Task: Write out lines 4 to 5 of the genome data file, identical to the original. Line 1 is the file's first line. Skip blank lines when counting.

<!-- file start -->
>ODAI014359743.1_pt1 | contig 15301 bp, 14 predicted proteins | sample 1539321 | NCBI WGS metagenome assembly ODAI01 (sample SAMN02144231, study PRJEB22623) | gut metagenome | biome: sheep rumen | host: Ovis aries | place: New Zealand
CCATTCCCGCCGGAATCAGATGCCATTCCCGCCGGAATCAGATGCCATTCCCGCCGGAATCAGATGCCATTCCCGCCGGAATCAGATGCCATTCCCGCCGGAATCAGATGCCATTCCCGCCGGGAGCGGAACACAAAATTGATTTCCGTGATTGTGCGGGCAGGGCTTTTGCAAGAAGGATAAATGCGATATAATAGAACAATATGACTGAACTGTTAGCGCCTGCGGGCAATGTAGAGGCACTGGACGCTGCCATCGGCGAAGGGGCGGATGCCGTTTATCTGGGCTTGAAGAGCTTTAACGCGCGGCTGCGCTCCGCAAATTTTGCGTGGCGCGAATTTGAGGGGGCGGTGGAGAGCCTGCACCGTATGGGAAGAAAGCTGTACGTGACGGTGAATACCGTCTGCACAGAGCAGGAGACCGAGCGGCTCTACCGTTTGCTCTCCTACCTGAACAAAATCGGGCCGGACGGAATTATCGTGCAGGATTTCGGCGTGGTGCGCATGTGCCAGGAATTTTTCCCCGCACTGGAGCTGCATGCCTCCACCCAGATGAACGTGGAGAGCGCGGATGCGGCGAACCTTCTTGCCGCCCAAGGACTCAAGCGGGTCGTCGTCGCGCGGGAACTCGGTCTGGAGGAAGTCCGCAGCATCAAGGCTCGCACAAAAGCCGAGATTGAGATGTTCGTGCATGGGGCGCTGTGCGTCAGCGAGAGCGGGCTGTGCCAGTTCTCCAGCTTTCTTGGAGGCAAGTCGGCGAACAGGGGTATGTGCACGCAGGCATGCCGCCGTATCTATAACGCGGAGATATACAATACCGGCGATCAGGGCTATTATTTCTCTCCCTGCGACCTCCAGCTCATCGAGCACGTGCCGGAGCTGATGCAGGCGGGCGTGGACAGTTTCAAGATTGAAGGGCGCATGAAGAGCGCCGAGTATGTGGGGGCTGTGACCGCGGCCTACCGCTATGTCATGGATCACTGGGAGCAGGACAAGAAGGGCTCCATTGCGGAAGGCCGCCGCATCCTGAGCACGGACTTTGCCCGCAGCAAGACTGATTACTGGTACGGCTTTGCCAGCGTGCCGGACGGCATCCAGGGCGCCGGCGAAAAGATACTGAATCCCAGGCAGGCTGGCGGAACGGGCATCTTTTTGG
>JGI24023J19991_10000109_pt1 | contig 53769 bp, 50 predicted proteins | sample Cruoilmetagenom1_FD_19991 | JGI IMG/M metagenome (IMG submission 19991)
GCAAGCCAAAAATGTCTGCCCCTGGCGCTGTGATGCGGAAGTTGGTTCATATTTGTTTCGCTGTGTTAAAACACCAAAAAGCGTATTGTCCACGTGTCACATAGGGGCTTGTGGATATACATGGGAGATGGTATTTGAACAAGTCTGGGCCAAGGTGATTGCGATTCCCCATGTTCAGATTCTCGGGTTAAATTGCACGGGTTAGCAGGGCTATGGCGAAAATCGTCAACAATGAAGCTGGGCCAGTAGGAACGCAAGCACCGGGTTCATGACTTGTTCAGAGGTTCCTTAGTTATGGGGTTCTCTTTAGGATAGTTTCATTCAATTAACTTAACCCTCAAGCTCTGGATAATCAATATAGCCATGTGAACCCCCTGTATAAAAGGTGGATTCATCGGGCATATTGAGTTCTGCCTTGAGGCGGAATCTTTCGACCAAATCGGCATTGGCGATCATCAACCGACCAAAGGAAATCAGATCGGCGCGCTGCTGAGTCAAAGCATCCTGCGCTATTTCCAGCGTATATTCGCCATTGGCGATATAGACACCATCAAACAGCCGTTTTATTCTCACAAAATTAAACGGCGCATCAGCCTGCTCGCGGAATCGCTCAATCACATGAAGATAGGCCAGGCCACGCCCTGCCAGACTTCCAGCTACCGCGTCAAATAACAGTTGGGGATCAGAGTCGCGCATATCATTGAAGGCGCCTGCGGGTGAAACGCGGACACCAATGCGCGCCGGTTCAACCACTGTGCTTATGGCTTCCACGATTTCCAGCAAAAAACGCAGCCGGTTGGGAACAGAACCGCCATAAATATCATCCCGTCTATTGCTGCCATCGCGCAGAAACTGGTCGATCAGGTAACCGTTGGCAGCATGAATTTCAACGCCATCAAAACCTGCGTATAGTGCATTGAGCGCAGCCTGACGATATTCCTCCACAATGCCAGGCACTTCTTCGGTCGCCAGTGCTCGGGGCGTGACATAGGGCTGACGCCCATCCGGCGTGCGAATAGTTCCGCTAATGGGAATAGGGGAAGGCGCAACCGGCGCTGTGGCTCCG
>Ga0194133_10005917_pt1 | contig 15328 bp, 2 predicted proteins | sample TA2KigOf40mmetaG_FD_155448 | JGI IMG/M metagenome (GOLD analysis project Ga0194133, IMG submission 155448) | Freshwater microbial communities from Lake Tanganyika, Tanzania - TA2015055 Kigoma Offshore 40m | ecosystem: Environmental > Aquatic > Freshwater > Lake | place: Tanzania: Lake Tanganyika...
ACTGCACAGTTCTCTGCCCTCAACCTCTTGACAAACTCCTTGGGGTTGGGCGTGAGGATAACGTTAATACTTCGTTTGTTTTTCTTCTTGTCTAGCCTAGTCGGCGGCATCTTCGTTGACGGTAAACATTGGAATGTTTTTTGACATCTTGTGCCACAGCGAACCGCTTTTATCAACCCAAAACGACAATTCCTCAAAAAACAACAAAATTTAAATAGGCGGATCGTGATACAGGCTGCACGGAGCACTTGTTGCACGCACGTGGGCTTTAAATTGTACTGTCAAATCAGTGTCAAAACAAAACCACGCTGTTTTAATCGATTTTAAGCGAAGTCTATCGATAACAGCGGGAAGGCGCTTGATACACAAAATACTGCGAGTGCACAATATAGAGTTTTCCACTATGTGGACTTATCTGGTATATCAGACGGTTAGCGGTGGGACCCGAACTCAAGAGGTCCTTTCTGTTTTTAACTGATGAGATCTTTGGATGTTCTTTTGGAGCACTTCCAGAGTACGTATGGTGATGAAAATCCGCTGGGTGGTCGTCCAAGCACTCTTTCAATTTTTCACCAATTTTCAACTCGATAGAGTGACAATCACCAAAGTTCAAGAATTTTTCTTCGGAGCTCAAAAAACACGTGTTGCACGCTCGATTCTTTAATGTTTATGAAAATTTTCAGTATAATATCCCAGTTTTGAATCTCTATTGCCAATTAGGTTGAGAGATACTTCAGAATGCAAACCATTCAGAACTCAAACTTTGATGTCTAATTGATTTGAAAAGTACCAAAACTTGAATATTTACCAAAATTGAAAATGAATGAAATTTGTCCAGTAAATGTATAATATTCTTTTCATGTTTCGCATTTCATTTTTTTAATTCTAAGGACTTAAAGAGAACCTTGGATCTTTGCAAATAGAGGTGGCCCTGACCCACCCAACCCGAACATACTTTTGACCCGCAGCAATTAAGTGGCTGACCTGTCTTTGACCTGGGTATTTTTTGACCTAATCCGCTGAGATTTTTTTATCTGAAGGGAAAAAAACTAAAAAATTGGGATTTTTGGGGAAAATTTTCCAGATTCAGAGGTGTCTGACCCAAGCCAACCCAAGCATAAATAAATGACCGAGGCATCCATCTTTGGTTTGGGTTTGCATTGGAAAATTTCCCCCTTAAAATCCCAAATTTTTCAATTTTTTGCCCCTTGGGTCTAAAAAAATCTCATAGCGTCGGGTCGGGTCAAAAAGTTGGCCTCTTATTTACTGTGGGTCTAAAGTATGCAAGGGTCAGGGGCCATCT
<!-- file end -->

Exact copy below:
GCAAGCCAAAAATGTCTGCCCCTGGCGCTGTGATGCGGAAGTTGGTTCATATTTGTTTCGCTGTGTTAAAACACCAAAAAGCGTATTGTCCACGTGTCACATAGGGGCTTGTGGATATACATGGGAGATGGTATTTGAACAAGTCTGGGCCAAGGTGATTGCGATTCCCCATGTTCAGATTCTCGGGTTAAATTGCACGGGTTAGCAGGGCTATGGCGAAAATCGTCAACAATGAAGCTGGGCCAGTAGGAACGCAAGCACCGGGTTCATGACTTGTTCAGAGGTTCCTTAGTTATGGGGTTCTCTTTAGGATAGTTTCATTCAATTAACTTAACCCTCAAGCTCTGGATAATCAATATAGCCATGTGAACCCCCTGTATAAAAGGTGGATTCATCGGGCATATTGAGTTCTGCCTTGAGGCGGAATCTTTCGACCAAATCGGCATTGGCGATCATCAACCGACCAAAGGAAATCAGATCGGCGCGCTGCTGAGTCAAAGCATCCTGCGCTATTTCCAGCGTATATTCGCCATTGGCGATATAGACACCATCAAACAGCCGTTTTATTCTCACAAAATTAAACGGCGCATCAGCCTGCTCGCGGAATCGCTCAATCACATGAAGATAGGCCAGGCCACGCCCTGCCAGACTTCCAGCTACCGCGTCAAATAACAGTTGGGGATCAGAGTCGCGCATATCATTGAAGGCGCCTGCGGGTGAAACGCGGACACCAATGCGCGCCGGTTCAACCACTGTGCTTATGGCTTCCACGATTTCCAGCAAAAAACGCAGCCGGTTGGGAACAGAACCGCCATAAATATCATCCCGTCTATTGCTGCCATCGCGCAGAAACTGGTCGATCAGGTAACCGTTGGCAGCATGAATTTCAACGCCATCAAAACCTGCGTATAGTGCATTGAGCGCAGCCTGACGATATTCCTCCACAATGCCAGGCACTTCTTCGGTCGCCAGTGCTCGGGGCGTGACATAGGGCTGACGCCCATCCGGCGTGCGAATAGTTCCGCTAATGGGAATAGGGGAAGGCGCAACCGGCGCTGTGGCTCCG
>Ga0194133_10005917_pt1 | contig 15328 bp, 2 predicted proteins | sample TA2KigOf40mmetaG_FD_155448 | JGI IMG/M metagenome (GOLD analysis project Ga0194133, IMG submission 155448) | Freshwater microbial communities from Lake Tanganyika, Tanzania - TA2015055 Kigoma Offshore 40m | ecosystem: Environmental > Aquatic > Freshwater > Lake | place: Tanzania: Lake Tanganyika...